Yearly PGA Tour Scoring Leaders

Tiger Woods appears often on the list of PGA Tour scoring leaders
Below are the annual leaders in scoring average on the PGA Tour. The list goes back to 1980, which is the year the tour started keeping this as an official tour statistic. This stat is for adjusted scoring average, rather than actual scoring average — adjusted scoring average is what is used to determine the PGA Tour's Byron Nelson Award (low scorer of the year) and the PGA's Vardon Trophy award. (An explanation is at the bottom.)

A few notes about the list:

  • Tiger Woods and Greg Norman dominate the list. Woods has led the PGA Tour in scoring average nine times. And Norman was the low scorer on tour six times.
  • The lowest scoring average yet recorded is 67.79, and Woods hit that number twice, first in 2000, and again in 2007. To date, those are the only sub-68 averages on the list.
  • The highest scoring average to lead the tour is 70.61 by Raymond Floyd in 1983. No golfer has led the tour with a scoring average in the 70s since 1987.

Here is the list:

Scoring Average Leaders on the PGA Tour By Year

2018 — Dustin Johnson, 68.698
2017 — Jordan Spieth, 68.846
2016 — Dustin Johnson, 69.172
2015 — Jordan Spieth, 68.938
2014 — Rory McIlroy, 68.827
2013 — Steve Stricker, 68.945
2012 — Rory McIlroy, 68.873
2011 — Luke Donald, 68.86
2010 — Matt Kuchar, 69.61
2009 — Tiger Woods, 68.05
2008 — Sergio Garcia, 69.12
2007 — Tiger Woods, 67.79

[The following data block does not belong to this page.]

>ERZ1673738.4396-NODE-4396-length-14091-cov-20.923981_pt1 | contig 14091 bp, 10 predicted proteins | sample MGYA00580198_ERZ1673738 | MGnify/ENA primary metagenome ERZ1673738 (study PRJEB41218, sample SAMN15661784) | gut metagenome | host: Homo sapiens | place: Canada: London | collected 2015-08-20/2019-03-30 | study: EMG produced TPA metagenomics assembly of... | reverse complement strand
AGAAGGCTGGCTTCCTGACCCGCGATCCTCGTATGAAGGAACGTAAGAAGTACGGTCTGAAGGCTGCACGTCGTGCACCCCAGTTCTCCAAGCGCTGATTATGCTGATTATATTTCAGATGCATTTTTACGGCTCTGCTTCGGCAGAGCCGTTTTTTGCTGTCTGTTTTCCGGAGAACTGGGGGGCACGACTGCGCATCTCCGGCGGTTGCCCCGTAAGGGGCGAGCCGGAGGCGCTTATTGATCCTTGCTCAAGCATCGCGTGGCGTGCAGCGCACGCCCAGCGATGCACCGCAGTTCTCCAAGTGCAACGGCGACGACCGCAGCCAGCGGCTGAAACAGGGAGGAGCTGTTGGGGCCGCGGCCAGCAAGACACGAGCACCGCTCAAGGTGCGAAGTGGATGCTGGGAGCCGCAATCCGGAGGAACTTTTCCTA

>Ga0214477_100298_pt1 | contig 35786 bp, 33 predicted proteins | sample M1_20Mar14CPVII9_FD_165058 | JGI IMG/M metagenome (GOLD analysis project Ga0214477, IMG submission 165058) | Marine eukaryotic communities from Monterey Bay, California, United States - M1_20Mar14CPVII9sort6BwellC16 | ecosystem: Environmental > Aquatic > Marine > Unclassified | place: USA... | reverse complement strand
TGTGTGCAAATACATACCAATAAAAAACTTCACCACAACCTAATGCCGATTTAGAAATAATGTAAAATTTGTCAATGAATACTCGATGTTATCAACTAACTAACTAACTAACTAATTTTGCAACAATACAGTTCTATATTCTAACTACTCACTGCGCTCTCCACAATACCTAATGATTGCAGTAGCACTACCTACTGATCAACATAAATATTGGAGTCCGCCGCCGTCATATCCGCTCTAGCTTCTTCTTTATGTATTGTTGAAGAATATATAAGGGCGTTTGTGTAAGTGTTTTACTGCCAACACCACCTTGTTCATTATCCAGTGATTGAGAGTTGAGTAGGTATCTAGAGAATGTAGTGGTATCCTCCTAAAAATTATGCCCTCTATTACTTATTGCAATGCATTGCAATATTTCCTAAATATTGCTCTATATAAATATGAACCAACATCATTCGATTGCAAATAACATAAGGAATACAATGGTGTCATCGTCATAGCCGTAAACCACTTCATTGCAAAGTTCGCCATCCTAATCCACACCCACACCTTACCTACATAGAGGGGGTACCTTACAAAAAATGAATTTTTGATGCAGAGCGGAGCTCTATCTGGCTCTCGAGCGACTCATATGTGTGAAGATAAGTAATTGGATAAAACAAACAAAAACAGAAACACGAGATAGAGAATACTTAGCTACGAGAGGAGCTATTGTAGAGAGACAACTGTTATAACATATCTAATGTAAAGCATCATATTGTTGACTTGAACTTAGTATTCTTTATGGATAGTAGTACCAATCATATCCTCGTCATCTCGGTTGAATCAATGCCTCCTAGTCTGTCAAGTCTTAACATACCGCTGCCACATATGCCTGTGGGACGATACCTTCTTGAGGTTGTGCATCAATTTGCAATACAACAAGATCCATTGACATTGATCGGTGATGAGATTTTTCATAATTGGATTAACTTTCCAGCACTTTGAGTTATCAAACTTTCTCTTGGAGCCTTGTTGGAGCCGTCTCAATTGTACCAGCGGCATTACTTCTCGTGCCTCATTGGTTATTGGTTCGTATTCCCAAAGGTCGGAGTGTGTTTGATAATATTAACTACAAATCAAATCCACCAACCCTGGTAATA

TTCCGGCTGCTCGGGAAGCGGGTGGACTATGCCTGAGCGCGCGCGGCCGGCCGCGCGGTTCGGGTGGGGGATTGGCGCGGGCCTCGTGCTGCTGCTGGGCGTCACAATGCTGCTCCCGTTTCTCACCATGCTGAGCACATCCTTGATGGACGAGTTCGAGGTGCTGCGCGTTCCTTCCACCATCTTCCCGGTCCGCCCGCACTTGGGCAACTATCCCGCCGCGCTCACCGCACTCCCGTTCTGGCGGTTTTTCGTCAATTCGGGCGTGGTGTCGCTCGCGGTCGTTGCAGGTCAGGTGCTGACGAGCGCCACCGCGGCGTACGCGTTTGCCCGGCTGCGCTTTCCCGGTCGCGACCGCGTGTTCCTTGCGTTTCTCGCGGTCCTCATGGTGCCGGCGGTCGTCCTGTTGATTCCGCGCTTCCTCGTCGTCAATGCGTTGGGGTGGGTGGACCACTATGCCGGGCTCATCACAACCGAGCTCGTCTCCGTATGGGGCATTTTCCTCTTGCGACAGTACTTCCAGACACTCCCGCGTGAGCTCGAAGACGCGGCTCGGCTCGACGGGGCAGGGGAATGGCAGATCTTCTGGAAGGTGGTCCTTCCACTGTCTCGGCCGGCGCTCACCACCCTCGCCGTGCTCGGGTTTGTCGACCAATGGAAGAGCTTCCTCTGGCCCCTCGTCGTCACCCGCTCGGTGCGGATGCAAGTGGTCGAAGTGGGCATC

2006 — Tiger Woods, 68.11
2005 — Tiger Woods, 68.66
2004 — Vijay Singh, 68.84
2003 — Tiger Woods, 68.41
2002 — Tiger Woods, 68.56
2001 — Tiger Woods, 68.81
2000 — Tiger Woods, 67.79
1999 — Tiger Woods, 68.43
1998 — David Duval, 69.13
1997 — Nick Price, 68.98
1996 — Tom Lehman, 69.32
1995 — Greg Norman, 69.06
1994 — Greg Norman, 68.81
1993 — Greg Norman, 68.90
1992 — Fred Couples, 69.38
1991 — Fred Couples, 69.59
1990 — Greg Norman, 69.10
1989 — Greg Norman, 69.49
1988 — Greg Norman, 69.38
1987 — David Frost, 70.09
1986 — Scott Hoch, 70.08
1985 — Don Pooley, 70.36
1984 — Calvin Peete, 70.56
1983 — Raymond Floyd, 70.61
1982 — Tom Kite, 70.21
1981 — Tom Kite, 69.80
1980 — Lee Trevino, 69.73

Using Adjusted Scoring Average

Why adjusted scoring average rather than actual scoring average? Imagine two golfers. Golfer A plays lots of "easy" tournaments where the winning score is 15-under, 20-under, 25-under. Golfer B skips those tournaments and focuses only on the "tough" events such as majors, where winning scores are closer to par. Golfer A would have a lower actual scoring average than Golfer B — but is A really a better scorer than B? Maybe not; their averages are reflective, in part, of the courses/tournaments they play.

Adjusted scoring average takes that into account. The PGA Tour explains adjusted scoring average as the "... weighted scoring average which takes the stroke average of the field into account. It is computed by adding a player's total strokes to an adjustment and dividing by the total rounds played. The adjustment is computed by determining the stroke average of the field for each round played. This average is subtracted from par to create an adjustment for each round."

Photo credit: "Tiger Woods" by Keith Allison is licensed under CC BY-SA 2.0

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